They say you’re only as good as the company you keep. If that’s the case, we’re thrilled to have published Jim Santel‘s piece on The Moviegoer, which has made The Awl staff’s list of “Top Longreads of 2011“.
“Perhaps no part of the First Novel Experience is as confusing and overwhelming as figuring out how to balance the demands of social media with the demands of writing more fiction.” Martha Woodroof talks with Lydia Netzer about social media in the world of publishing and book promotion. Their advice? “Try to be funny as much as you can. Try to participate in conversations, not just start your own. Try to engage, not just talk.”
Attn Twitterers: Some folks have been following me @cmaxmagee, but starting today we’ll be using @The_Millions for the occasional books- and Millions-related “tweet.” If you are the twittering type, throw a “follow” our way (and spread the word). (Thanks to my brother Phil for securing and holding onto @The_Millions until I finally got around to using it.)
New this week: The Circle by Dave Eggers; Dirty Love by Andre Dubus III; How to Read a Novelist by former Granta editor John Freeman; Solo, a new James Bond novel by William Boyd; and “the first in-depth overview of Wes Anderson’s filmography” by the New York Magazine TV critic Matt Zoller-Seitz.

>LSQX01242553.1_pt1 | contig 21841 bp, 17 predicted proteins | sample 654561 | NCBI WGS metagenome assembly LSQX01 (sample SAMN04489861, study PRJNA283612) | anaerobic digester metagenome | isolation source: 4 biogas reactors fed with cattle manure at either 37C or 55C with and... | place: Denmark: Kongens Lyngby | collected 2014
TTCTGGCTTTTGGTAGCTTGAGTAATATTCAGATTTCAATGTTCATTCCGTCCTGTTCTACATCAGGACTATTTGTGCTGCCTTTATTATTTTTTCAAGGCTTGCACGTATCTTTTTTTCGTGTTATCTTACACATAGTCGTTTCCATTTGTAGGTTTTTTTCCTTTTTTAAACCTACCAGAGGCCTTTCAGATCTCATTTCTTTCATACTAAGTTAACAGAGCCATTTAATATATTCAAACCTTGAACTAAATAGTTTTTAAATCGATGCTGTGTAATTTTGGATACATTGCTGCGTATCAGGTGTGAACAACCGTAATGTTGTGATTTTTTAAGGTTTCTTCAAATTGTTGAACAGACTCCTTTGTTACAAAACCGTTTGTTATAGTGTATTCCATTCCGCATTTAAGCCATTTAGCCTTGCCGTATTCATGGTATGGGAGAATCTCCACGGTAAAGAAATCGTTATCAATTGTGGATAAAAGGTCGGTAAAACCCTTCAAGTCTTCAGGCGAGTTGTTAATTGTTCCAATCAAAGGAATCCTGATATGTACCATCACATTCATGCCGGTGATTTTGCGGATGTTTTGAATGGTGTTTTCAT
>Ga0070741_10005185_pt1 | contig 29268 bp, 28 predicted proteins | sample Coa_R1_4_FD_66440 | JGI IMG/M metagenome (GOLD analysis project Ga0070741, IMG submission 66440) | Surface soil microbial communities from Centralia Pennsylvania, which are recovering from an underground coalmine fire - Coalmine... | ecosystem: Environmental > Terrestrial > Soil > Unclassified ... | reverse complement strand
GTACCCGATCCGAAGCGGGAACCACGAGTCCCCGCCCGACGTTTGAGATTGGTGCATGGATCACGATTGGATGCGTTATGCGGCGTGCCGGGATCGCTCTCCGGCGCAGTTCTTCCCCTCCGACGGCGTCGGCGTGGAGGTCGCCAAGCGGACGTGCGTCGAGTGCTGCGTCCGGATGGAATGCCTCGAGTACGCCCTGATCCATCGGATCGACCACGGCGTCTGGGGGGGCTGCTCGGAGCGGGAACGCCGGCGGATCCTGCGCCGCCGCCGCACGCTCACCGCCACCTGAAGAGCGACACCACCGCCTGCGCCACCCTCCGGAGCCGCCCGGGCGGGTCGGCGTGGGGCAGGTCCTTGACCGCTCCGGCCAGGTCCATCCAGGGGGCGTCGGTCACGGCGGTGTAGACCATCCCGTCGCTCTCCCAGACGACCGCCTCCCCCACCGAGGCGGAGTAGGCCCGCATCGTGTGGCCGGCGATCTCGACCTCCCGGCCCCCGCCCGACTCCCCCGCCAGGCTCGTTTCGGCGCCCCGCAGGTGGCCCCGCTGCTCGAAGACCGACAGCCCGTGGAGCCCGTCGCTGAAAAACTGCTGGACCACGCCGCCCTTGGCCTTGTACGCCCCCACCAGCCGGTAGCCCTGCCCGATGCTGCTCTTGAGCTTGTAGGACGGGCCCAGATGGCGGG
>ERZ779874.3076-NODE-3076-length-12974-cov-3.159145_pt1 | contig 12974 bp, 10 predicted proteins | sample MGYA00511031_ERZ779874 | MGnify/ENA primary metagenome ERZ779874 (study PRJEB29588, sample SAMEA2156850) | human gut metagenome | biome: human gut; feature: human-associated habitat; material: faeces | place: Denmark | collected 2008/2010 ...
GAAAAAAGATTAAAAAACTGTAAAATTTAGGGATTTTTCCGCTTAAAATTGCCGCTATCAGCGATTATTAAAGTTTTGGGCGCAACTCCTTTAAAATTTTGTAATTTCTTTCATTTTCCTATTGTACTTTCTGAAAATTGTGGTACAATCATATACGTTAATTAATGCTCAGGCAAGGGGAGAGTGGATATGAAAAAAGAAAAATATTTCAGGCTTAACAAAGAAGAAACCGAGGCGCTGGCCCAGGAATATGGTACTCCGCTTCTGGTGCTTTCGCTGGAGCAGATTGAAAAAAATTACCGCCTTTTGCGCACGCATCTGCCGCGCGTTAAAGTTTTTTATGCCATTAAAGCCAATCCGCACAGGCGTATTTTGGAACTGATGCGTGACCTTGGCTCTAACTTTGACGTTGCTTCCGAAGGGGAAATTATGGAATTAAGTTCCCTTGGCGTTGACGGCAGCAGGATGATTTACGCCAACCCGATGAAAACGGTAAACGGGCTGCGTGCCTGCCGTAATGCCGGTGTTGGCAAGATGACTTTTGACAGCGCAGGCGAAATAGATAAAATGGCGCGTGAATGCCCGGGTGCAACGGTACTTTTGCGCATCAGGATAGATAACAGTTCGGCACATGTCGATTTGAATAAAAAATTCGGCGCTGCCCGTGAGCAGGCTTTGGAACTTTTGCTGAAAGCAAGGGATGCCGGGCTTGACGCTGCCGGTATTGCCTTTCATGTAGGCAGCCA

“Six thousand books is a lot of reading, true, but the trash like Hell’s Belles and Kid Colt and The Legend of the Lost Arroyo and even Part-Time Harlot, Full-Time Tramp that I devoured during my misspent teens really puff up the numbers. And in any case, it is nowhere near a record. Winston Churchill supposedly read a book every day of his life, even while he was saving Western Civilization from the Nazis. This is quite an accomplishment, because by some accounts Winston Churchill spent all of World War II completely hammered.”